9 Tips For Better Protection Against Identity Theft

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In 2012, an identity fraud incident was reported every 3 seconds according to a study from Javelin Strategy and Research. Here are nine tips that can help reduce your risk to become a victim of identity fraud:

1) Shred old paperwork

Paperwork that contains personal or financial information like contracts, pre-approved credit card applications, personal blank or cashed checks, should be shredded before you dispose it. A good overview of top rated paper shredders can be found on Amazon.com.

If you have a lot of paperwork to destroy, in addition to the above, like old bank and credit card statements, consider using a paper shredding service. Don’t forget to ask if you can witness the shredding process of your data. Some services allow you to watch the shredding action.

  • TopTenReviews has a good overview of nationwide shredding services.
  • Yelp.com is another good source for local paper shredding services.
  • You can visit your local office supply store and ask them about shredding services.

2) Destroy old hard disks and backup CDs

These days, most shredding services destroy digital media too. Ask them if you can bring your hard disks, CDs, DVDs or computer backup tapes. If you don’t mind destroying digital media yourself, try these instructions:

3) Go paperless

Still one of the preferred methods for many identity thieves: stealing your physical mail or changing your mailing address to divert your mail. Going paperless is a good way to prevent physical data theft.

4) Use a private email address

Don’t use the same email address for all your online activities. Use a private email address when accessing important online accounts such as banks, credit cards, or insurances. Don’t use this email to connect to social networks or other services with uncertain security and privacy policies.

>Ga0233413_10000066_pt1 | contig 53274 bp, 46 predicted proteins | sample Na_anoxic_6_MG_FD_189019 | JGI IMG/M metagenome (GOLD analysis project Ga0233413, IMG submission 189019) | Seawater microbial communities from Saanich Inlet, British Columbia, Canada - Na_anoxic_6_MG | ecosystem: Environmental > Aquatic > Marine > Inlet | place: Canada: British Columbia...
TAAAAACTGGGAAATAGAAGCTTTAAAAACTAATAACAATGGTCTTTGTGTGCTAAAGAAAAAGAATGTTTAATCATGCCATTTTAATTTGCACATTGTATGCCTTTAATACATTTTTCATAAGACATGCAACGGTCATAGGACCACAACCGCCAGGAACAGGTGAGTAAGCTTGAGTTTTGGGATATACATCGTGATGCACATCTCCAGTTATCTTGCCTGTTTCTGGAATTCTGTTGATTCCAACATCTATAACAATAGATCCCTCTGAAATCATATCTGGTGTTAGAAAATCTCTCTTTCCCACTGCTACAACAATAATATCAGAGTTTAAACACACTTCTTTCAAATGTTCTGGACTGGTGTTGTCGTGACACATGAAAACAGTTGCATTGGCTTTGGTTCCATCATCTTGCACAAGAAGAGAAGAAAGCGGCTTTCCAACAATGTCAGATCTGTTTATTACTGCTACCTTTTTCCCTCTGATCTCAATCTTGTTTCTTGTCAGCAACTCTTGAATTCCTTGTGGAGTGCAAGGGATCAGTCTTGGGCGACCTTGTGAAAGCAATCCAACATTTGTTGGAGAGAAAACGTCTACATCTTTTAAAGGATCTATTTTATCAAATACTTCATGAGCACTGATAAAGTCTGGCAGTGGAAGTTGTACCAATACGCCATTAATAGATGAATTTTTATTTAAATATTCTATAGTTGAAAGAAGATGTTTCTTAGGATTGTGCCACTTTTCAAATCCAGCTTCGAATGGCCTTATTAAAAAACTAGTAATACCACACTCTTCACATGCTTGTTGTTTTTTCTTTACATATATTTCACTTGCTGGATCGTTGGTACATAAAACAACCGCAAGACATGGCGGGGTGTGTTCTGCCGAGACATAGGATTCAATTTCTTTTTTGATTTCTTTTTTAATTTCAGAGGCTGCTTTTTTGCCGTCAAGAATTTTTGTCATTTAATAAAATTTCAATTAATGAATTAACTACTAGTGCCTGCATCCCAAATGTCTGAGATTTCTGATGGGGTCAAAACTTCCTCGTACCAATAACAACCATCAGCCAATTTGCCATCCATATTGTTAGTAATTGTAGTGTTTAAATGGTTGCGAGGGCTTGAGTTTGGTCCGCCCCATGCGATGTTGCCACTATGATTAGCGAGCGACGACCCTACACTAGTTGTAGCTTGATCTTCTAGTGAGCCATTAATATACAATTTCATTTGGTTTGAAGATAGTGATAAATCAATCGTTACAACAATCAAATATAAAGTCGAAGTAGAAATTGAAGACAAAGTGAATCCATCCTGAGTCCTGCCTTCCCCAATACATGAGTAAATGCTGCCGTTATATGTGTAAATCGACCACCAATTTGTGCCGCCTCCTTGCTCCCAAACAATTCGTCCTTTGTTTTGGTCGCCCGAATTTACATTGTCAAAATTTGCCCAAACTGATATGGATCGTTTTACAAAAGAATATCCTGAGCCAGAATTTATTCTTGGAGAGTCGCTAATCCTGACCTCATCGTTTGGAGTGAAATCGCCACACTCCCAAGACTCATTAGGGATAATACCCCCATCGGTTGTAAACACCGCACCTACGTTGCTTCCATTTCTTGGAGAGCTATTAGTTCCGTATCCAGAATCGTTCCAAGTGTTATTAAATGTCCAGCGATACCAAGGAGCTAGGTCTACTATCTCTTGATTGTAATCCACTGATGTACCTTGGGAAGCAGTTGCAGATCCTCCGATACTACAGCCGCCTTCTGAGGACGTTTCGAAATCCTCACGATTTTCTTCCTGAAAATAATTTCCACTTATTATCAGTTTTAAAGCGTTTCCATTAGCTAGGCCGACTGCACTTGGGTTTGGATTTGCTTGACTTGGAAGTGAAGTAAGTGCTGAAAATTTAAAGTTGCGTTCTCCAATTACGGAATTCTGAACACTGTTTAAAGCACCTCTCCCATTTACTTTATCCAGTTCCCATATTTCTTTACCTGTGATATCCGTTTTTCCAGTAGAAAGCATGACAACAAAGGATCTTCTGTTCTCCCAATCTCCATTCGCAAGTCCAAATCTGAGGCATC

5) Use a secure email provider

In the context of ID theft, your Gmail, Hotmail or iCloud accounts are considered safe services. However, if you are looking for other providers that have a strong reputation for safety and security, check out https://www.hushmail.com.

6) Pick strong passwords

Much has been said about passwords. One statement remains: the strength of your passwords correlates with your level of safety for online transactions.

7) Use secure connections

Whenever you store or access any personal or financial information online, make sure that the online connection is encrypted. Your web browser indicates encrypted connections by

  • displaying the letters HTTPS before the web page address. For example, accessing https://filethis.com establishes an encrypted connection with 256-bit.
  • displaying a lock symbol next to the URL.

Additionally, periodically check the authenticity of a web site by using Fingerprints from Gibson Research Corporation.

8) Store it in the cloud

Storing paperless statements in the cloud can increase protection against data loss or identity theft if your computer gets stolen. Make sure that your cloud service supports:

  • secure connections.
  • encrypts your access information like passwords.
  • is monitored by a security service such as McAfee Secure, Norton by Symantec or Trustwave.
  • has a decent privacy policy and does not resell your private data in any individual or aggregated form.

9) Protect your computer

By now, every computer users should know that malware, spyware, keylogger apps and viruses are used to steal your personal information. To reduce your risk to accidentally download malicious software follow these steps:

  • Download new software only from websites you trust. On Mac OS X, use the App Store to access new applications. On Windows 8, use the Windows Store. You can also use secure sites like download.com for new software
  • Avoid opening email attachments from services or people you don’t know.
  • More tips can be found at http://www.onguardonline.gov/articles/0011-malware.

We hope that by applying these preventive steps, to your everyday routine, will help you to reduce your risk to become a victim of Identity theft.